I’m just back from a whirlwind two-day unplanned trip to New York City. I was invited to join a small group of entrepreneurs and futurists in a wide-ranging conversation about the future of work.
Our host, the Chief Marketing Officer of a Fortune-50 company, asked us to help him understand not just the way work is changing, but what kinds of challenges individuals and teams are experiencing today. He’s interested, for obvious reasons, in focusing his organization’s service offerings and value proposition on ways to help address those challenges and enhance his clients’ performance possibilities.
While there is no way I could even begin to summarize our high-energy, two-hour conversation, I was struck by one theme that came up several times:
We are living in a “boundaryless” world that’s full of interruptions from many different sources. And that makes it imperative for each of us to learn how to set and manage our own boundaries, whether those boundaries are between work and family, time and place, employees and contractors, internal and external processes, employees and customers, or coffee shops and conference rooms.
As I’m fond of saying, the good news is that you can work any time, any place. And the bad news is that you can work any time, any place. It’s definitely a two-edged sword.
It wasn’t always like that
When I first entered the workforce many years ago, the boundary between work and the rest of my life was clear, and almost impervious. I had to go to the office because that’s where all my files were, and that’s where I had to be to meet with my colleagues. And that’s also where I had to be to use the company’s long-distance telephone lines.
My company had just two WATS lines – Wide Area Telephone Service – that were fixed-rate and thus relatively inexpensive. But that meant I often had to wait for an open line before I could place a long-distance call.
The pace of work was – in hindsight – relatively slow, and it generally ended at 5 PM when everyone headed for the parking lot (it was a suburban campus) and went home to spend the evening with family and friends. Yes, some of us carried a few files home in a leather briefcase, but generally when we left the office we were leaving work behind, to wait for another day.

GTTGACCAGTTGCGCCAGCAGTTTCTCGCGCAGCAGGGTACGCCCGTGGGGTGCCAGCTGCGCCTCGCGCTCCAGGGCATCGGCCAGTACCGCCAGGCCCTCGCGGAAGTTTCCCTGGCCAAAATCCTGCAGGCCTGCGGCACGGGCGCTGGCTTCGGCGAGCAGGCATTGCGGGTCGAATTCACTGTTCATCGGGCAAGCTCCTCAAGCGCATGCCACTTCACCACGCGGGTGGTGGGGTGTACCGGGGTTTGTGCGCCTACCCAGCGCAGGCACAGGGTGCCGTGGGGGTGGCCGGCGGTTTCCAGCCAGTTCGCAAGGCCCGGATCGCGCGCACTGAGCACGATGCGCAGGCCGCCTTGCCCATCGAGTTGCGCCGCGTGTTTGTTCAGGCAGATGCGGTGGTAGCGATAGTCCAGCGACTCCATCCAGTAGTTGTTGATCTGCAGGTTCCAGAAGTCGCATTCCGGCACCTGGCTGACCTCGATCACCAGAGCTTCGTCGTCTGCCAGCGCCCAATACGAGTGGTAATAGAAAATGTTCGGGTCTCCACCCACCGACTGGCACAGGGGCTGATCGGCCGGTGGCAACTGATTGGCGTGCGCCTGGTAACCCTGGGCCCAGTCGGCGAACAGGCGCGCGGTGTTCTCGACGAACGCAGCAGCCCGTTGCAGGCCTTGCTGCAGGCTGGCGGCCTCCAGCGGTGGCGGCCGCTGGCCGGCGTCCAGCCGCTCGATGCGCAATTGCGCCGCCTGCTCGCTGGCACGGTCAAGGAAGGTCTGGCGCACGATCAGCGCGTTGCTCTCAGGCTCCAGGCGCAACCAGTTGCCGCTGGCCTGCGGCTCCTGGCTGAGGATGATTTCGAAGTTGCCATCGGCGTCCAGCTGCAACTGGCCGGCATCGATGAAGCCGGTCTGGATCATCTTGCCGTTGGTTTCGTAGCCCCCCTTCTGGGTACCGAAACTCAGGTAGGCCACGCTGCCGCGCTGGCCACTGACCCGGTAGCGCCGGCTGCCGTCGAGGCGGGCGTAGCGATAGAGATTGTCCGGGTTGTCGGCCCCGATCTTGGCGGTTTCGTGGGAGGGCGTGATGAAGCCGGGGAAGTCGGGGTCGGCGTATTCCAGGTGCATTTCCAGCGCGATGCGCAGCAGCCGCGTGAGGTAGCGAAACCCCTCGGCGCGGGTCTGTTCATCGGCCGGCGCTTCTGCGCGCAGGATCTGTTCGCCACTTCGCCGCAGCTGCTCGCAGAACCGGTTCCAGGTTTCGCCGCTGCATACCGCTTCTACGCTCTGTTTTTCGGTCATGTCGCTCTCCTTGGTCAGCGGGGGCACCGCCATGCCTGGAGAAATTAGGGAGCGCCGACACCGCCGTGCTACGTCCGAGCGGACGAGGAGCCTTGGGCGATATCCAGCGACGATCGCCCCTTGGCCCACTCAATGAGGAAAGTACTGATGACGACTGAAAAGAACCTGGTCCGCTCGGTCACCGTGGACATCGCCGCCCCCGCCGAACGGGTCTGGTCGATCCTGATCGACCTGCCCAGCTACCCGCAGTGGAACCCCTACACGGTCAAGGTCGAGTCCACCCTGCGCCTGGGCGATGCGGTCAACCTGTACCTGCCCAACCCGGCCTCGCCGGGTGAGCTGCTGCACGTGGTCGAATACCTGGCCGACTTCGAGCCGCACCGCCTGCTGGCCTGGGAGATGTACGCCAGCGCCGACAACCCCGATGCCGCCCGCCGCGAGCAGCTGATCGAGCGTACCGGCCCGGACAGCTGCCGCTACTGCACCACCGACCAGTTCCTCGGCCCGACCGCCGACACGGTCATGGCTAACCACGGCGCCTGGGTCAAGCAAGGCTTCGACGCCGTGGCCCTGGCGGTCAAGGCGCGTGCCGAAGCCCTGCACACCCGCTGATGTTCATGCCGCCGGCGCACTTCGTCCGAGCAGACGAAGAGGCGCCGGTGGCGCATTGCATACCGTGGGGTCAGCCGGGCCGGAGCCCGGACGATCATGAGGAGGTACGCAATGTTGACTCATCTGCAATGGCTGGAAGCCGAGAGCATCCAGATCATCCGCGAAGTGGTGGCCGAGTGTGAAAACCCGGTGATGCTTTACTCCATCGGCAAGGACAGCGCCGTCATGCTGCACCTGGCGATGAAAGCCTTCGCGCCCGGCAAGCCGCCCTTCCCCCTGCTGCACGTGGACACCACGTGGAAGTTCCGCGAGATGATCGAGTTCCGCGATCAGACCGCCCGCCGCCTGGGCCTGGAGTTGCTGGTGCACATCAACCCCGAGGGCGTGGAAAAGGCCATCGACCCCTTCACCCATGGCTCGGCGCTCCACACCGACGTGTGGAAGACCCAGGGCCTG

Clearly, that world doesn’t exist anymore. Most us don’t miss it, but we’re now living with a whole new set of stresses and challenges.
The Age of Endless Conversation
Because time and distance don’t separate us from each other the way they used to, most of us are engaged in multiple extended conversations, leveraging all kinds of social media. We have “Friends” and “Followers” who listen to us, and we listen to them. We jump back and forth from one topic to another, and from one part of our lives to another.
At work we participate in multiple projects, while in our personal lives we have conversations with life partners, children, friends, pastors, retail store clerks, and others; and we follow politicians, sports figures, journalists, Hollywood entertainers, rock musicians, and sometimes even our parents. And we hold all those conversations all day long, whether we are “at work” or not.
Our lives are so fragmented that a recent study sponsored by Microsoft found that the average attention span of a human being is now just 8 seconds!
The average human’s attention span is… oh look, a bird!
According to scientists, the age of smartphones has left humans with such a short attention span even a goldfish can hold a thought for longer.
Researchers surveyed 2,000 participants in Canada and studied the brain activity of 112 others using electroencephalograms.
The results showed the average human attention span has fallen from 12 seconds in 2000, or around the time the mobile revolution began, to eight seconds.
Goldfish, meanwhile, are believed to have an attention span of nine seconds.
Yet there is also growing evidence that we do our best work when we are focused, uninterrupted, and in “flow,” that state of mind in which time slows down, self vanishes, and you experience a strong sense of personal competence. You may have heard of the 2008 book Flow: The Psychology of Optimal Experience, by psychologist Mihaly Csikszentmihalyi. It’s well worth revisiting.
And for a 2015 update, visit The Flow Genome Project, a contemporary initiative headed by Steven Kotler and Jamie Wheal that is creating a much deeper understanding of the biology and the neuroscience behind the heightened states of awareness and focus that accompany peak performance experiences. Their most significant message: interruptions kill flow.
But the practical question remains: what can you do to restore a sense of control in your life, to create the boundaries and the focus you need to achieve peak performance?
That’s my focus for next week; I’m compiling some new rules you can adopt to take back control of your time, your life, your productivity, and ultimately your ability to lead a life that matters. Stay tuned.
Contact me today for a free 30-minute conversation about how you can design meetings that matter by applying New Rules to produce flow, focus, and peak performance for you and your team.